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Allan Scott-Douglas as Elvis-mad John in 'Suspicious Minds' by Caroline Dunford

The Skinny**** - 2010: Suspicious Minds

Date Published: 27 May 2010

I’ve gotta tell you the truth. I’m going to be up front and honest.

Elvis has never really done it for me.

Sure, I flirt with the idea of fashioning a 50’s style quiff from time to time. I bust my best moves in front of the mirror, wearing loud sunglasses and louder trousers whenever the opportunity presents itself. Company or no company.

But that is as far as it goes, where the love affair ends. Never liked the music. Never liked the man. Burn me at the stake......Or burn me a steak, as the fat man himself would no doubt holler (cue tumbleweed).

And so, it was difficult to see how Caroline Dunford’s Suspicious Minds was going to exceed my generally low expectations given that I have little to no interest in the central figure.

But wait! I’m All Shook Up!

What we have here is a fascinatingly constructed psychological thriller with some electrifying performances!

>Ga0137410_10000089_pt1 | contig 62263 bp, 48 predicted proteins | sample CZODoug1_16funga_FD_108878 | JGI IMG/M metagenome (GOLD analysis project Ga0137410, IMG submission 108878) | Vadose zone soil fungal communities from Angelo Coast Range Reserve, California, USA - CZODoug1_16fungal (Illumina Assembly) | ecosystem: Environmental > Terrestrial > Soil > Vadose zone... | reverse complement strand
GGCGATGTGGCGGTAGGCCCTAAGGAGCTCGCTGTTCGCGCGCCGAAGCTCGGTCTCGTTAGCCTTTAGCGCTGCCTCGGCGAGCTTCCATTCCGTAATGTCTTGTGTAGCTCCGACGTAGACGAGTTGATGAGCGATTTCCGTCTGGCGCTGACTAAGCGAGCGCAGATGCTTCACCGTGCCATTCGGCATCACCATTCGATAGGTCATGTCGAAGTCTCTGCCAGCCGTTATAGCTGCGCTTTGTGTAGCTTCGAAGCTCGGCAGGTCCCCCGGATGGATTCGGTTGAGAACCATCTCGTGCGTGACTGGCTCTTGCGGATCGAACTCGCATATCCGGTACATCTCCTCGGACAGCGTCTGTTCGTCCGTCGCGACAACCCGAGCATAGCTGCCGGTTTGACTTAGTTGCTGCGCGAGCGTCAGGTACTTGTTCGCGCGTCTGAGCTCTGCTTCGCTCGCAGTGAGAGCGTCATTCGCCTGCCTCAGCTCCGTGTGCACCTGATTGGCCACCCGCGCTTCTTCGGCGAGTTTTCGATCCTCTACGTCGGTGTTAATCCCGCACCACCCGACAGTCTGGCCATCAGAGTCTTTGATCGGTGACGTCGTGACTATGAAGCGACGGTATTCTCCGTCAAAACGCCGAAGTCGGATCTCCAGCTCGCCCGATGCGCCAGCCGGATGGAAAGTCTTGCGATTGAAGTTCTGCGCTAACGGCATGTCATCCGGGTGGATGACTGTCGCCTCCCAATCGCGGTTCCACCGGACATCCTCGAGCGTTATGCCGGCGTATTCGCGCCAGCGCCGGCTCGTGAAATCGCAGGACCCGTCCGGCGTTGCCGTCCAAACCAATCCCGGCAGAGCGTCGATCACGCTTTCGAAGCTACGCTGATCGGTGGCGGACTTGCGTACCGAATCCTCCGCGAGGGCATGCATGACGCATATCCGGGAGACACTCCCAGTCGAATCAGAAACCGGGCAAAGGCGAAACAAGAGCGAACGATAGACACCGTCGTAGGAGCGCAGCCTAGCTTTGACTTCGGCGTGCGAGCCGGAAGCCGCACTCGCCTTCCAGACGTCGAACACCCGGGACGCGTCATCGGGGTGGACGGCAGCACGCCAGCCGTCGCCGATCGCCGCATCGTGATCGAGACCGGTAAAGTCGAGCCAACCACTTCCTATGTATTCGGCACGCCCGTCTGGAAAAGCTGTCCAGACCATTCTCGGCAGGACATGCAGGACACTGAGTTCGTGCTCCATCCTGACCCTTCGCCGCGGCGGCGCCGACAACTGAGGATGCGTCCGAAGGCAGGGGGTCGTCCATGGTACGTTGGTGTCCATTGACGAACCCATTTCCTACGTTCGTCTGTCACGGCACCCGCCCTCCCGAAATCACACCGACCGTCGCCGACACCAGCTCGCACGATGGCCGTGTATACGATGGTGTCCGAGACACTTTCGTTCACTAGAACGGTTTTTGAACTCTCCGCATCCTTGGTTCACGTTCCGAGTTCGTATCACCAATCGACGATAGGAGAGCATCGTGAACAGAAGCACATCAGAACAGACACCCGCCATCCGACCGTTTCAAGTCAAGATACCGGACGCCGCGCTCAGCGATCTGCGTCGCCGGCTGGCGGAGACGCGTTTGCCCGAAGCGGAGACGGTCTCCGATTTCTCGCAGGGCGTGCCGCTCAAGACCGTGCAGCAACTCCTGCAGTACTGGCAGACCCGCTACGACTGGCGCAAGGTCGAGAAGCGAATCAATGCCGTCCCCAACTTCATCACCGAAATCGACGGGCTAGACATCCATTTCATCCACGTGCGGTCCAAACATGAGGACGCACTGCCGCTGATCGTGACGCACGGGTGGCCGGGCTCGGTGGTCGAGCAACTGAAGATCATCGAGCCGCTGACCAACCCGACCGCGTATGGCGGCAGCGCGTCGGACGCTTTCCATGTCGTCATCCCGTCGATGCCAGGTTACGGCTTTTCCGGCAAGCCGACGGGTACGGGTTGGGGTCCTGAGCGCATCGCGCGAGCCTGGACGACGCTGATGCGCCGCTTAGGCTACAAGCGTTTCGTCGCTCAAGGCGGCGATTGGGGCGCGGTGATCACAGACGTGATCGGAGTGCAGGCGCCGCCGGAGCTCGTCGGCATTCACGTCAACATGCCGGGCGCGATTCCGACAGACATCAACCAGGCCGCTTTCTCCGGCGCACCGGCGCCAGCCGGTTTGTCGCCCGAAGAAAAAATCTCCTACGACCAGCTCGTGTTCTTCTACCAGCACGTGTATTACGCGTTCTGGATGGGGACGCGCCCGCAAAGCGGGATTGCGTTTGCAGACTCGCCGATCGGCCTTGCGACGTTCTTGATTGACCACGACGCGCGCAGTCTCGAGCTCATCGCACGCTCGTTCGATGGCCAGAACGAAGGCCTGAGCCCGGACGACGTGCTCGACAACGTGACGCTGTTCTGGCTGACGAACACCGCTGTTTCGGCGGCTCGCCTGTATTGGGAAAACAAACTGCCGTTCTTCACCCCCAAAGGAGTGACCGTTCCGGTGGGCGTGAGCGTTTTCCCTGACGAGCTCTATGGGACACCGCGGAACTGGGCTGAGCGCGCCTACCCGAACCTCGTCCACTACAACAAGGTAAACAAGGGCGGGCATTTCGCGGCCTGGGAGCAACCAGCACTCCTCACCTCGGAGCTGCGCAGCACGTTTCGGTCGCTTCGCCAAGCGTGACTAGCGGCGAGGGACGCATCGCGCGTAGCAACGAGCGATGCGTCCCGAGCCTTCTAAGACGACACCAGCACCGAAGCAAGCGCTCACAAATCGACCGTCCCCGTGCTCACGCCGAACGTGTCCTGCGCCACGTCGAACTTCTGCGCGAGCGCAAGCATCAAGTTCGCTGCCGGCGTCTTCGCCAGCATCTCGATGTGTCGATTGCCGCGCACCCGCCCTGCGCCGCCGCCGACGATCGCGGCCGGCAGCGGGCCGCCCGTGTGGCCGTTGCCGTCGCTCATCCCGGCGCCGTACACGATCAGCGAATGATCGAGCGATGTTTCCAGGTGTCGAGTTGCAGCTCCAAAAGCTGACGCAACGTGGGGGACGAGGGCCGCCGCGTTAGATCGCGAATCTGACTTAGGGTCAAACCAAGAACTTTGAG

Dave, John and Fiona have known each other since school. A time when they were young, eager and alive with promise. But time has marched forward and the world is not what they expected or desired. For John, Elvis is the answer to everything. A beacon of hope, an obsession worth obsessing over. For everyone else, happiness is now all that they crave. But murder is on the horizon. Their lives are about to be changed forever and not even The King can save them from that.

The play twists and turns at break neck speed to the very last, leaving the audience gripping onto the side of their chairs for dear life. We jump from times and places like a magical bouncy ball, fitting the pieces back together again as we go. By the end, the picture is clear though quietly devastating.

I love writing of such bleak hilarity that it leaves the audience eating their empty pint glasses. It is a sight to behold. Not that the show is all death and misery. Life isn’t that bad, you know. It’s hysterical!

The cast are all fantastic, though a special applause must go to Allan Scott-Douglas as the Elvis-mad John. He is both hilarious and frightening and the same time. Oh, and he’s got quite a singing voice too.

There is music. There is laughter. There is tragedy. All wrapped up in 80 minutes

Alex Eades
The Skinny

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